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THE SEA CHAIR PROJECT

KIEREN JONES, ALEXANDER GROVES, AZUSA MURAKAMI

A ‘plastic soup’ of waste floats in the Pacific Ocean. Growing at an alarming rate, it is already double the area of the United States. This plastic waste doesn’t sink and it takes thousands of years to degrade. Plastic fragments include a large amount of nurdles, plastic pellets about 2mm in diameter that are the virgin raw material for injection moulding. These nurdles can be found littered on almost every shoreline in the world, and the United Nations estimates that there are 13,000 nurdles floating in every square mile of the ocean. How can we solve the problem of accumulating plastic in our oceans? The Sea Chair Project aims to turn a retired fishing trawler into a plastic chair factory, fishing the plastic from the polluted seas and beaches around the South West coast of the UK. With the EU unveiling plans to pay fisherman for plastic by-catch, and advances in the development of nets for collecting plastics with minimal damage to marine wildlife, a floating factory ship that recycles this marine waste into sea chairs would support fishing communities and make use of their rich and diverse skill sets. Integral to this plan is the ‘Nurdler’, a hand-powered water pump that sorts micro plastic from larger and denser materials and collects washed up plastic from the shore.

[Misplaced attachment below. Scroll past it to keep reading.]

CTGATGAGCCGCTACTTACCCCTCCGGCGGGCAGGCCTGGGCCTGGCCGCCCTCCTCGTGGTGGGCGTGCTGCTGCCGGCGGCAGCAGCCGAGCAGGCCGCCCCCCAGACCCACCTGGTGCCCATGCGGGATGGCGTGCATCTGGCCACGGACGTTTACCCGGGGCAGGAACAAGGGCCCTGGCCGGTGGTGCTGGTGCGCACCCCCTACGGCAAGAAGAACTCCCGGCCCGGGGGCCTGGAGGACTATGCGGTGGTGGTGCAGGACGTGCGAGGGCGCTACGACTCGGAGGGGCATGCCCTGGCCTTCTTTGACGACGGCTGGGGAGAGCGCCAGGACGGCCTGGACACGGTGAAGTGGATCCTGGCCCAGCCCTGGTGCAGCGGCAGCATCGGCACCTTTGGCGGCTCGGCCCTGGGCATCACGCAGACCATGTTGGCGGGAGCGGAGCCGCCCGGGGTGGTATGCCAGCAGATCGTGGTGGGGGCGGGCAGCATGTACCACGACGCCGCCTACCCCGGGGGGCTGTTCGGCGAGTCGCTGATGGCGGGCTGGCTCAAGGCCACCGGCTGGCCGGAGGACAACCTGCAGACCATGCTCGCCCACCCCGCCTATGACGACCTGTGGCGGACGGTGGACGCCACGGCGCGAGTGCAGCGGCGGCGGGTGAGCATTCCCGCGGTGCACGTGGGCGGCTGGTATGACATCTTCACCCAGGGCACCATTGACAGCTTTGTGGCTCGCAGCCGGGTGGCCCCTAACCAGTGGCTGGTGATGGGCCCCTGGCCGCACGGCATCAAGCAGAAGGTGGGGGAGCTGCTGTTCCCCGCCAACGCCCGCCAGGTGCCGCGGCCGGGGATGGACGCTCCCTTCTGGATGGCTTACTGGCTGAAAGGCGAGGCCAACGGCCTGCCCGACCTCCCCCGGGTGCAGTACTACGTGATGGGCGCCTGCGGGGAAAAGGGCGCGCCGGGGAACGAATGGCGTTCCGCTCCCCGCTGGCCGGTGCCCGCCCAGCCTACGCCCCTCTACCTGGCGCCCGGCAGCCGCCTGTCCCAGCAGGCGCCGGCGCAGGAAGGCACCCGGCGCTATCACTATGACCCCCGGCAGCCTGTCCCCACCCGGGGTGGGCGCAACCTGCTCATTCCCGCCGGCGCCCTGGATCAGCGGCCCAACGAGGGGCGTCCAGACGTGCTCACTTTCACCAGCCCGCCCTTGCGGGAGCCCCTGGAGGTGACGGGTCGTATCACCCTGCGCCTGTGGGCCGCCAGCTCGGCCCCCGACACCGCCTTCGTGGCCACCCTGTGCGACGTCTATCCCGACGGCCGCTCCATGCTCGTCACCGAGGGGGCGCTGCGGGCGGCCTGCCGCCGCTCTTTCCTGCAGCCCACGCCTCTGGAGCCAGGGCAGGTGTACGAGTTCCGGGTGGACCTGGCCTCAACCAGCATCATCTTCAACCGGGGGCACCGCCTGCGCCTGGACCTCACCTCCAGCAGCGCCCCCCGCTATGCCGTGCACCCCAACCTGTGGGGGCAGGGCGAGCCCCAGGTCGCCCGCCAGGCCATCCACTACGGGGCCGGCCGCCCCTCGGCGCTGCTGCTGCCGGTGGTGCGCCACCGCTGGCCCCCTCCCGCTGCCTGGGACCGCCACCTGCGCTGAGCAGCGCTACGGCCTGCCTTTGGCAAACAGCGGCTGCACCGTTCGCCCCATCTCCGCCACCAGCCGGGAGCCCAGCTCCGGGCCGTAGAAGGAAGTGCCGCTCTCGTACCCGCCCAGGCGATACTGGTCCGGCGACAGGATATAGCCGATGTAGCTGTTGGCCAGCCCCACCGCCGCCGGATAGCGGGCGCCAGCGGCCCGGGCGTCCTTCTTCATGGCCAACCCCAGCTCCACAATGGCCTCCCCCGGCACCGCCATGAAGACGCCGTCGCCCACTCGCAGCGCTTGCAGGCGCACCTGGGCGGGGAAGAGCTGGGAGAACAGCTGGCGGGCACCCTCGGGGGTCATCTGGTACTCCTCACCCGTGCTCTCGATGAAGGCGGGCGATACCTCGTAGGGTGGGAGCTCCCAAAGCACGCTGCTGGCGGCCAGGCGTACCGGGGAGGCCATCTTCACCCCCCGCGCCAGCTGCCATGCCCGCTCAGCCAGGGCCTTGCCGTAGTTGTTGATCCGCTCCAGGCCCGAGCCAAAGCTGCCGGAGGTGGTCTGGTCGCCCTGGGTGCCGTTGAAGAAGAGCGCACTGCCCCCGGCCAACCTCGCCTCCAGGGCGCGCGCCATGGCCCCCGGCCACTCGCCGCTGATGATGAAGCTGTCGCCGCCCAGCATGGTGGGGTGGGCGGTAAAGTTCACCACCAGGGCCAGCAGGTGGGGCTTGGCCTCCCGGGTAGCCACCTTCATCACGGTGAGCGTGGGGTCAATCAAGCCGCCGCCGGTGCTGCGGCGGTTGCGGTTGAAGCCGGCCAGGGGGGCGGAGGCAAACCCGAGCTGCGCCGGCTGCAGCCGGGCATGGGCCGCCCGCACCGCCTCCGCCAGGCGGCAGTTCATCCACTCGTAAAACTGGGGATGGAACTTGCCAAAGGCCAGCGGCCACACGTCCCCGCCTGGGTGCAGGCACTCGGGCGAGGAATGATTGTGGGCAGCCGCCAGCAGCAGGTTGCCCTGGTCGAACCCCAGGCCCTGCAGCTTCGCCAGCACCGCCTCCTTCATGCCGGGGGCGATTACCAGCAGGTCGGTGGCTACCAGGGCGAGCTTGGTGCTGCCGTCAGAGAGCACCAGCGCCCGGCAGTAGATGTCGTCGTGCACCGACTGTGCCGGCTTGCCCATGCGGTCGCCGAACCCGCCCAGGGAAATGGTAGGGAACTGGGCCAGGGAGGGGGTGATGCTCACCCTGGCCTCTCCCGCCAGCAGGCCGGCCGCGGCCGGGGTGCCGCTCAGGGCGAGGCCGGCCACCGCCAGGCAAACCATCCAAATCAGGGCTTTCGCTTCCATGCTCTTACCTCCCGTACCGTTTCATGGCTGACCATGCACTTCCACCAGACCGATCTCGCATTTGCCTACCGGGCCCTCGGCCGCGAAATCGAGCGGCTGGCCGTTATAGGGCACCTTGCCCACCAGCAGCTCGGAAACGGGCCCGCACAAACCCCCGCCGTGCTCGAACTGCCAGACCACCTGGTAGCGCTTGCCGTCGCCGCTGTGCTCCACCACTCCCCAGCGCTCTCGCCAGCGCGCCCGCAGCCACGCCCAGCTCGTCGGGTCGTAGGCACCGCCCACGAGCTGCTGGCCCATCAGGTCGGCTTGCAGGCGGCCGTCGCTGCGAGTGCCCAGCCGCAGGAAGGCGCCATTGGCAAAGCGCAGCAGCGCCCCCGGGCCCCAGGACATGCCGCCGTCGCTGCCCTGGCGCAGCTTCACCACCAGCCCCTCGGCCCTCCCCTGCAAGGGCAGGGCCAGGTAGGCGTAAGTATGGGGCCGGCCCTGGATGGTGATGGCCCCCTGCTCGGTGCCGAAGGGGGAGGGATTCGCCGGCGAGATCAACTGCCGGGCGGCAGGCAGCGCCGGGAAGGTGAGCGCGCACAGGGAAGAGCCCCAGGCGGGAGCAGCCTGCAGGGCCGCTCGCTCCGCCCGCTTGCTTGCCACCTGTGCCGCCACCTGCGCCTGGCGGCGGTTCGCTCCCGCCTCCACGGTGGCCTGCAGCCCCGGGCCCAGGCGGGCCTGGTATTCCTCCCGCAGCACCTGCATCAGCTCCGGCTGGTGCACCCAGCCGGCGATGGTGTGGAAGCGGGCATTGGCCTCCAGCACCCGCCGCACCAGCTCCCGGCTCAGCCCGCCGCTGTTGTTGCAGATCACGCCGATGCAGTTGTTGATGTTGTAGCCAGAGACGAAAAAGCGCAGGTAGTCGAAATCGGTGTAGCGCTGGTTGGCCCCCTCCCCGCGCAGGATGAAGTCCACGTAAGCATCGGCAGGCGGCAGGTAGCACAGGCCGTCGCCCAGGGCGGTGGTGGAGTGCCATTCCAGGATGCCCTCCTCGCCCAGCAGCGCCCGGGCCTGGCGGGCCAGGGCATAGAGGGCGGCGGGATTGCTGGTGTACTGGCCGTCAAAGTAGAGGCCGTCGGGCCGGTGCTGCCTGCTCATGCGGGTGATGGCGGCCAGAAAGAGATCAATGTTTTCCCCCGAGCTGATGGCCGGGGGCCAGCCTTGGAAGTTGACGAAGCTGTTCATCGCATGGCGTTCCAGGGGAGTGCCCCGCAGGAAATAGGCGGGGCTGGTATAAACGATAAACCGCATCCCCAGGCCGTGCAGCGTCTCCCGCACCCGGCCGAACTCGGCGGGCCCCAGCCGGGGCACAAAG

THE SEA CHAIR PROJECT Interview
THE SEA CHAIR PROJECT KIEREN JONES, ALEXANDER GROVES, AZUSA MURAKAMI